June 29, 2005
Rightist Jews, Palestinians clash in Gaza
By Yoni Weizman
AL-MAWASI, Gaza Strip (Reuters) - Israeli troops onWednesday fired in the air to quell clashes betweenPalestinians and far-right Jews who seized a new outpost inGaza to obstruct Israel's planned withdrawal from the occupiedterritory.
The violence in Gaza, whose 8,500 Jewish settlers thegovernment plans to evacuate, erupted as soldiers swept in toarrest nine Jewish settler youths for earlier stone-throwingassaults on Palestinian inhabitants.
Four Palestinians were injured, one a teenager felled by arock thrown from close range by a settler, along with onesettler and one soldier in the clash in the Palestiniandistrict of al-Mawasi adjoining the Gush Katif settlement.
A soldier crouched to shield the seriously hurt Palestinianteenager from a settler crowd nearby, but there was no move todetain his attacker. The young Palestinian was later taken byambulance to Khan Younis in Palestinian-administered Gaza.
The nine arrested youths, part of a recent influx into GushKatif of hardline settlers from the West Bank, were dragged bysoldiers kicking and screaming from the three-storey building.
"Mohammed is a pig," read graffiti daubed by Jewishsquatters on a house wall. A yellow flag of the outlawedanti-Arab group Kach waved from its roof.
Ultranationalists grabbed two vacant houses in al-Mawasiafter scuffling with soldiers on Sunday in a failed bid toprevent them razing other empty housing that rightists intendedto refurbish as bastions of resistance to the evacuation.
They are part of a spiralling campaign against PrimeMinister Ariel Sharon's move to scrap all 21 Jewish enclaves inGaza and four in the northern West Bank starting in mid-Augustto "disengage" from conflict with the Palestinians.
U.S.-led mediators hope the pullout, approved by Israel'sparliament, will jump-start a stalled "road map" peace processtoward a Palestinian state in Gaza and the West Bank.
But far-right Jewish opposition and a recent deteriorationin a flimsy four-month-old ceasefire between Israel andPalestinian militants could disrupt the pullout.
RIGHTISTS BLOCK HIGHWAYS
Aside from the Jerusalem area, rightists stopped traffic inTel Aviv, at intersections in central Israel and near thenorthern city of Safed. Police moved in to wrestle aside thereligious protesters, who were shouting "Jews don't expelJews!"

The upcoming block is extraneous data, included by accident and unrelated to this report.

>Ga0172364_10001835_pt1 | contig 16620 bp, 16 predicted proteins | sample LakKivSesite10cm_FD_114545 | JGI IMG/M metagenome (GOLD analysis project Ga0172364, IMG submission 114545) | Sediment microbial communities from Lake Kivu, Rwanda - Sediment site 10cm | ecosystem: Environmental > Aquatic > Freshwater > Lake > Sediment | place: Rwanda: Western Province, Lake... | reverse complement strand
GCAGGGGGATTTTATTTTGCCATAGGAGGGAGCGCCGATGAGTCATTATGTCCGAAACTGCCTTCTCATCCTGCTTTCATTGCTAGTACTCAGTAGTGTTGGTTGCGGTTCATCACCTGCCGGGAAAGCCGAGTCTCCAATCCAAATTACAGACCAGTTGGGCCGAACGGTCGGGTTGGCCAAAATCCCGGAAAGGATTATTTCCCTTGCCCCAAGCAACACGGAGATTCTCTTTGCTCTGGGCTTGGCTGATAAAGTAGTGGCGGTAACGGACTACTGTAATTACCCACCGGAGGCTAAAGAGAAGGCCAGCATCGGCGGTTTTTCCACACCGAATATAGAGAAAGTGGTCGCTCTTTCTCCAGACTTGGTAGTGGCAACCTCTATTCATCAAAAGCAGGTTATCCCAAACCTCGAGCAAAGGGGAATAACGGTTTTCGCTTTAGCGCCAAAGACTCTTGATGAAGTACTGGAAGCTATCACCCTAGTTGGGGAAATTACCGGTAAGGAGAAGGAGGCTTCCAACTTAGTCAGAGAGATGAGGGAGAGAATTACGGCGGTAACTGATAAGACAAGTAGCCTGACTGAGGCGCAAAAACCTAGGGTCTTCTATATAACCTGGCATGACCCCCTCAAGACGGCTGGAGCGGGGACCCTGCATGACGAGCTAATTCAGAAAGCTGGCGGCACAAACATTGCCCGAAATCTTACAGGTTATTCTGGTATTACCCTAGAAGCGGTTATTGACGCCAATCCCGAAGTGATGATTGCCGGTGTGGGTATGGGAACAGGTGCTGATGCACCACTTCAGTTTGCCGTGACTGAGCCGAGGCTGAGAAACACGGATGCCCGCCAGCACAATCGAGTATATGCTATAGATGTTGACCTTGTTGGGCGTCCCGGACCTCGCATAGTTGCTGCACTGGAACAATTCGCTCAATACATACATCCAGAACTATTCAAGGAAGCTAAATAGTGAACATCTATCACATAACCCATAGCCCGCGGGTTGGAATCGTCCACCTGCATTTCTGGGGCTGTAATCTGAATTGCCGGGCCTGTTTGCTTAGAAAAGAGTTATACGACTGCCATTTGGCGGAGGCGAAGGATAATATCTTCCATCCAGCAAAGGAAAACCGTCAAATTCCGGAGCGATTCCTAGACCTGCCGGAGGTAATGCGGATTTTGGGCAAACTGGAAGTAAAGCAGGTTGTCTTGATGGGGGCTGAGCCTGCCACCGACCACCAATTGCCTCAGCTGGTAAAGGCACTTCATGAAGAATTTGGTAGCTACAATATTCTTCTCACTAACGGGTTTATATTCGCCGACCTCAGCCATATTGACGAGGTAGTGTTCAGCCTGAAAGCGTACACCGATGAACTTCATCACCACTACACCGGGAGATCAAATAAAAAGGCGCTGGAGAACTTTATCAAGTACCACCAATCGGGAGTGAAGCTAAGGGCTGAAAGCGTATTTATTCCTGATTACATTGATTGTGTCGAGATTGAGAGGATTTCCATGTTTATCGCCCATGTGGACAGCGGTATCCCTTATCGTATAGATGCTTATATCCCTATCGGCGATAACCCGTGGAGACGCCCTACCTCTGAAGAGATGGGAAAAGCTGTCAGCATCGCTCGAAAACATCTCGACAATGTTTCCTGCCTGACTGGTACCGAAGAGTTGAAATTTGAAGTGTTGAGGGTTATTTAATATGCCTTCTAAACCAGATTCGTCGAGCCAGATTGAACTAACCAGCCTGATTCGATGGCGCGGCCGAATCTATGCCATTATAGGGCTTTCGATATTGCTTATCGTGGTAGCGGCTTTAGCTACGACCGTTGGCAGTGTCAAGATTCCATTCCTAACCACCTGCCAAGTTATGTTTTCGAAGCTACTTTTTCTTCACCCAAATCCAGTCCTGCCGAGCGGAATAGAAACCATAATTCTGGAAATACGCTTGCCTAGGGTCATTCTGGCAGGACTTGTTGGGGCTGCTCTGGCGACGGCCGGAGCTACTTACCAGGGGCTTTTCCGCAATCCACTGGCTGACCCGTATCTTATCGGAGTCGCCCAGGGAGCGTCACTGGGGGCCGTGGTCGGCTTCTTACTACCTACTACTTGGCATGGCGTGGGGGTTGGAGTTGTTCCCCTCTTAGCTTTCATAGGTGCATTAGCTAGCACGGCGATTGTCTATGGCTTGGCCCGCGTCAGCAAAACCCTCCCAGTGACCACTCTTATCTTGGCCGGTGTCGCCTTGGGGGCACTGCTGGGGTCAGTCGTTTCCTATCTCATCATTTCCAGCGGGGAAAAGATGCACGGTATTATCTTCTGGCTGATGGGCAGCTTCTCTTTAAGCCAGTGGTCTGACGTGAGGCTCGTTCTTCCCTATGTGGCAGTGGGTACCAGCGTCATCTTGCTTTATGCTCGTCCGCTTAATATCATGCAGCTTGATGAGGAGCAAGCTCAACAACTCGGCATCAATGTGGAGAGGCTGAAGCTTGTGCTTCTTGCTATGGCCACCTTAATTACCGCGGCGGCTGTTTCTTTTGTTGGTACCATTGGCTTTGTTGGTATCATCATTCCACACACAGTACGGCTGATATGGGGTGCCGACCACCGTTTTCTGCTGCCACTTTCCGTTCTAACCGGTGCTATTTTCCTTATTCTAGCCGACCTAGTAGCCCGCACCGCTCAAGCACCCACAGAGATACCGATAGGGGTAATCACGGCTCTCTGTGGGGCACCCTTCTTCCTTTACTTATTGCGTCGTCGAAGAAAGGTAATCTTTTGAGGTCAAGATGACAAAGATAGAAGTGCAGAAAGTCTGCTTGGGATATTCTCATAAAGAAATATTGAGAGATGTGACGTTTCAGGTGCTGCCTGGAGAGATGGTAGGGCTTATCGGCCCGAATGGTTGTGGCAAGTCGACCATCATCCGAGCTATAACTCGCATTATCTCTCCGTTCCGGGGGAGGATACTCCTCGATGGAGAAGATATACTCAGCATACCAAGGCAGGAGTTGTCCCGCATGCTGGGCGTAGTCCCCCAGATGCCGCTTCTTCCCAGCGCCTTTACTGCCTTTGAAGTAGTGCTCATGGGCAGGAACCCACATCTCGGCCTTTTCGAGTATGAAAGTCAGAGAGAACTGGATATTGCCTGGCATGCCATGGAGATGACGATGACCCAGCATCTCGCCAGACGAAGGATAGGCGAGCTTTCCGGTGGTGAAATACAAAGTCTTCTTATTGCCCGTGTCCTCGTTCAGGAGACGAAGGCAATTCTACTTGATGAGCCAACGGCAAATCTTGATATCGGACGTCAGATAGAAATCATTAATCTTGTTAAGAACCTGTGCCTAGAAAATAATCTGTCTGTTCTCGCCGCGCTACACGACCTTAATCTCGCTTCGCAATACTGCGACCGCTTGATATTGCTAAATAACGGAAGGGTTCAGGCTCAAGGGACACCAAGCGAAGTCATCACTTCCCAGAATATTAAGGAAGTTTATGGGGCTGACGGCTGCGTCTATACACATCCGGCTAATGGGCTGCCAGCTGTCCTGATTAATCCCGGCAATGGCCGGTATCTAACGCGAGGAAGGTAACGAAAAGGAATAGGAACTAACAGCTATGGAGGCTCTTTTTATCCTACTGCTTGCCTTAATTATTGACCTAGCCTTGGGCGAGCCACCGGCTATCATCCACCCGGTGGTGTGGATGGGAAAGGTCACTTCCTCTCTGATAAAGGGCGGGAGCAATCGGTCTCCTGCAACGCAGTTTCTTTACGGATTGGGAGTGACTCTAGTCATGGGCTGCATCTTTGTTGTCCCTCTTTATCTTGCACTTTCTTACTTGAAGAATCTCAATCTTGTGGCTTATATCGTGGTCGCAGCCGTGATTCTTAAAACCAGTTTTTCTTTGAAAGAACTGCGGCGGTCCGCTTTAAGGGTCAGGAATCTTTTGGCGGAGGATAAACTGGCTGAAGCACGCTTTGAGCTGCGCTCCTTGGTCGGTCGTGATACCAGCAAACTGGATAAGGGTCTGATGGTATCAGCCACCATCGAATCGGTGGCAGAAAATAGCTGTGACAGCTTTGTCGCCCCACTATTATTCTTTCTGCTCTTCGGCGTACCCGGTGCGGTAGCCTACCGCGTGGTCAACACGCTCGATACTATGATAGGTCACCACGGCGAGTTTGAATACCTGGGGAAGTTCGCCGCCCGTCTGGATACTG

Earlier, anti-pullout activists placed spikes and oil on amajor Israeli highway, snarling traffic, slashing tyres of atleast 20 cars and raising fears of a sabotage campaign toscuttle the withdrawal.
Sharon said far-right foes of his plan were "a fellowshipof thugs" but promised that law-enforcement bodies would stampout their "wild behavior."
A senior police commander said several Jewishultranationalists had been put in preventive detention onsuspicion of planning sabotage of public works.
"We have information, verified in recent days after wecarried out the arrests, that there is an intention to carryout attacks on infrastructure, and that is a very dangerousmatter," police intelligence chief Yaacov Peleg told ArmyRadio.
Mainstream settlement leaders have called for passiveprotests only, declining to endorse illegal acts likeblockades.
"We, of course, are opposed to all sorts of violence," saidEmily Amrusy, spokeswoman for Yesha, the main settler council.
Polls have long shown a majority support Sharon's blueprintto defuse 4-1/2 years of fighting with Palestinians, butpopular support has been declining for weeks.
A new survey found 48 percent of Israeli Jews backing thepullouts and 41 percent opposed -- a drop in support pollstersattribute to concern over increasing ceasefire violations andexasperation with the controversy over the withdrawal.
Rightists call the disengagement plan a betrayal of Jewishclaims on biblical land and a recipe for more violence byIslamic factions that have led the Palestinian uprising.
Palestinians welcome any Israeli withdrawals from landsoccupied in the 1967 war. But they suspect Sharon intends toleave Gaza mainly in order to cement Israel's hold on muchlarger settlements in the West Bank.
(Additional reporting by Dan Williams, Allyn Fisher-Ilan,Steven Scheer and Nidal al-Mughrabi)